Last year, we profiled Agilis, a Raleigh, N.C.-based early-stage company with some big customers using its software to find hidden inefficiencies and opportunities to improve building energy use. It’s one of many software efforts that fall under the category of “intelligent efficiency,” or using the latest IT tools to transform the way building energy is managed.
Last week, one of Agilis’ long-time partners revealed just how it’s building that software and analytics smarts into its large-scale customer outreach and services efforts. That’s HVAC giant Trane, which announced last week that Agilis is playing a core role in its Trane Energy Optics offering for commercial and industrial building customers.
Energy Optics starts with readily available data, such as interval meter data from utilities, weather and temperature data from the outside world, and occupancy and usage data from owners and tenants, to create an energy profile of the buildings in question.
While there are lots of different ways to visualize that information, the Agilis concept is based on some interesting new approaches. Here’s an example of some of those visualization tools, starting with Agilis’ trademarked three-dimensional graphic that shows how building use changes from day to day over the course of weeks or months:
“At least in this industry, customers aren’t accustomed to this kind of approach,” Agilis CEO Joe Hirl said in a Monday interview. Trane and Agilis have been applying the tool first in the front end of customer engagement, to help them visualize where energy is being wasted as compared to ideal operating conditions.
From there, experts at the two companies can help discern patterns of wasted energy, identify fixes and improvements, and identify savings between the two. The two partners have been working together in North America for about a year now, and have applied Energy Optics both to Trane’s own buildings and for customers such as office buildings, schools, municipal facilities, hospitals and manufacturers.
For Trane, the partnership represents a source of data and insight that can be handed over to its energy engineers and project developers to help grow its services business, according to Sean McBride, vice president of strategy and business development.
“We’re looking to cut through the complexity of the changing energy ecosystem for customers,” he said. “I think Agilis helps us really nicely in taking that data and turning it into a very simple set of reports.”
But measuring a building’s current efficiency status versus its ideal status is only the first step. The next step comes in calculating the costs involved in achieving the capital retrofits and fixes involved, or the changes in operations and maintenance practices needed to achieve them, Hirl noted.
Those principles can be applied to a range of situations, whether within a single building, or across a customer’s entire real estate portfolio, as the following graphic represents. Agilis and Trane have worked with an unnamed California city to analyze and rank all of its municipal properties in terms of energy efficiency potential and ROI, as well as several school districts.
Capturing and analyzing data doesn’t just help building owners and energy engineers figure out what’s wrong with a building and how to fix it, he added. It’s also critical in proving that the efficiency measures that have been taken are actually achieving the promised benefits.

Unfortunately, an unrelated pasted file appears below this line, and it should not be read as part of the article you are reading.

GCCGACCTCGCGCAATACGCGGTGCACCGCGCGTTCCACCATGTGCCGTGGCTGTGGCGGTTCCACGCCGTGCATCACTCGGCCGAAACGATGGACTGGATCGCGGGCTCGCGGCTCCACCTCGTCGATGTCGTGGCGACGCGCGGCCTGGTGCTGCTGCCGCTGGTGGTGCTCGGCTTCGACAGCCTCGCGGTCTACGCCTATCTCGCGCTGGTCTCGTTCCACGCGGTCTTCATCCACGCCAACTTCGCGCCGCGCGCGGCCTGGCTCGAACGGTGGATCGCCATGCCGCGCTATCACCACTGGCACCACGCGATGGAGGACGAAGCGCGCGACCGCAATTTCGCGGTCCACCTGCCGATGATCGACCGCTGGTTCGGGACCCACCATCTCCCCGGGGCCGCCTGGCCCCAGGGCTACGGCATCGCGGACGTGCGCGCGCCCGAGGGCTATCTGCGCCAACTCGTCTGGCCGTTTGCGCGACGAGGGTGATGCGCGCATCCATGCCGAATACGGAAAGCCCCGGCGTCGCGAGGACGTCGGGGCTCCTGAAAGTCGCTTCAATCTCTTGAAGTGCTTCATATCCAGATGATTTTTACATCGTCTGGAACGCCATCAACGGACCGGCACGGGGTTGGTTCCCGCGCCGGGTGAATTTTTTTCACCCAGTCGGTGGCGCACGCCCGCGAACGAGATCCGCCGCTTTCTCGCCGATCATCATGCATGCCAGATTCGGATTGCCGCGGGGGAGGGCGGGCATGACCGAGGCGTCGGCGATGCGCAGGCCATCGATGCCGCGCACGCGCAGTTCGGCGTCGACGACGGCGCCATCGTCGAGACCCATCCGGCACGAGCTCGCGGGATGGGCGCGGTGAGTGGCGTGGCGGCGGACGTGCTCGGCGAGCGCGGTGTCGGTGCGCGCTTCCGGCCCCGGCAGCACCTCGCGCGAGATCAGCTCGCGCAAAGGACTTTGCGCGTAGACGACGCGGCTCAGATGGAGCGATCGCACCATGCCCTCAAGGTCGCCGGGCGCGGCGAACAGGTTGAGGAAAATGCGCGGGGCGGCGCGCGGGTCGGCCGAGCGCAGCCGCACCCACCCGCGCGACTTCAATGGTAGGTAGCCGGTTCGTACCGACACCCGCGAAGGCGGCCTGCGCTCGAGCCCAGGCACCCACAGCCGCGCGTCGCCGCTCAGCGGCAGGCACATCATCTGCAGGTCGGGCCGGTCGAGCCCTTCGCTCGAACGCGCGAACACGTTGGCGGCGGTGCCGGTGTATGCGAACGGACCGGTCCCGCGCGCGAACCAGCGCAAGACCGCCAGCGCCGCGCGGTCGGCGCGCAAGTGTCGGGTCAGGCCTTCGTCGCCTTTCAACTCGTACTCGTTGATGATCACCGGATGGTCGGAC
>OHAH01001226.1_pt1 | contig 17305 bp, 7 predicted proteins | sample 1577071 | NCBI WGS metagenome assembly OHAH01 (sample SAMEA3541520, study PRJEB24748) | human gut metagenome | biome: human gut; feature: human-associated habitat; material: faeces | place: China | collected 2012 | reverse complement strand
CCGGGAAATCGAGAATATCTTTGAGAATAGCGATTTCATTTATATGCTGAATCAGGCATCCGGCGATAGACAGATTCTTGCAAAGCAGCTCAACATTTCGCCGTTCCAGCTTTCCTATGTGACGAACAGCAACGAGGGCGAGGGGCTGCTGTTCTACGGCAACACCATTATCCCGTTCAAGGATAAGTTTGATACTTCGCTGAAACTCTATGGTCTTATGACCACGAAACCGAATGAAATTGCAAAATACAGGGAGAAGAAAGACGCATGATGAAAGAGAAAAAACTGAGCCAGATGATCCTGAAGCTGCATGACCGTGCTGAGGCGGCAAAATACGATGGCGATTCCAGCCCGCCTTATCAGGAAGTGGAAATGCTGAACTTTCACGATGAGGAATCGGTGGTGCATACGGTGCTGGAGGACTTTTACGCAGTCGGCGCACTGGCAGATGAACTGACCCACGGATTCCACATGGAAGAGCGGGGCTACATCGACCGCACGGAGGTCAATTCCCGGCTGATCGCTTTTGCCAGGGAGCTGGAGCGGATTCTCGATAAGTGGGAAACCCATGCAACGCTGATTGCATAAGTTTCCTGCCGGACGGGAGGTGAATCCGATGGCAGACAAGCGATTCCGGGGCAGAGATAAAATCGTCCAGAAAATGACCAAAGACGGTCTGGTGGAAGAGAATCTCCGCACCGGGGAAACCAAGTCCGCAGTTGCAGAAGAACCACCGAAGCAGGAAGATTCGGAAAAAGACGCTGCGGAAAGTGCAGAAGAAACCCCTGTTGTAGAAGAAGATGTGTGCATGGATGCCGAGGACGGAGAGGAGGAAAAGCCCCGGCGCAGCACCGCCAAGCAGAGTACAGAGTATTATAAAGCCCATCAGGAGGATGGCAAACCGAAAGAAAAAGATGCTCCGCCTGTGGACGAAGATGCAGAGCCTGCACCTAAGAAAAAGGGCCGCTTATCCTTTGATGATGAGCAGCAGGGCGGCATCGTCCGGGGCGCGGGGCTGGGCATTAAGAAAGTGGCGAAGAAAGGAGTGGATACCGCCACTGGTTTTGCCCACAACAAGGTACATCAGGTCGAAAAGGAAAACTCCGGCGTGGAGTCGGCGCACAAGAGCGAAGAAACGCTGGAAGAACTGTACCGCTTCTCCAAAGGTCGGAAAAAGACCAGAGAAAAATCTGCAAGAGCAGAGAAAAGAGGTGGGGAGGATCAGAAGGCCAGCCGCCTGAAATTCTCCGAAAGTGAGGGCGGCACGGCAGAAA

That’s a task that’s not as simple as it sounds, considering that measuring efficiency gains requires measuring energy not used, he noted. That requires complex formulas to benchmark past performance against current performance, teasing out the weather, occupancy and other changes that have taken place in the intervening time. Here's one example, showing a view of energy usage during a set of Mondays in an Agilis-inspected building, both before and after it applied the efficiency measures suggested by the software's analysis.
For Agilis, Trane offers a big opportunity to expand its business, as well as a new source of data from Trane’s massive installed base of HVAC and building energy equipment, Hirl noted. Agilis has applied its technology to about 1,100 buildings across North America, with customers including Constellation Energy, Boston Properties, Federal Capital Partners and KBS Realty Advisors. It is also starting to work in the U.K. with an unnamed energy services partner, he said.
There are lots of ways to use technology to improve the process of finding and achieving the energy efficiency potential locked inside buildings, of course. We’ve seen a number of early-stage and startup companies team up with major energy services vendors along these lines.
Some examples include Schneider Electric’s partnership with MIT spinout KGS, Johnson Controls tapping BuildingIQ’s HVAC optimization smarts, startups like Retroficiency and FirstFuel using data to pre-assess buildings for efficiency potential, or SkyFoundry licensing its building software to partners like Activelogix, Advanced Power Control, and Environmental Systems Inc., to name a handful.
Each has its own approach to the problem and tackles different parts of the process. That can range from detecting, diagnosing and correcting energy-wasting and equipment-degrading faults within building systems, to using data analytics to pick out the hard-to reach efficiency potentials and payoffs amidst the overwhelming number of buildings that are out there.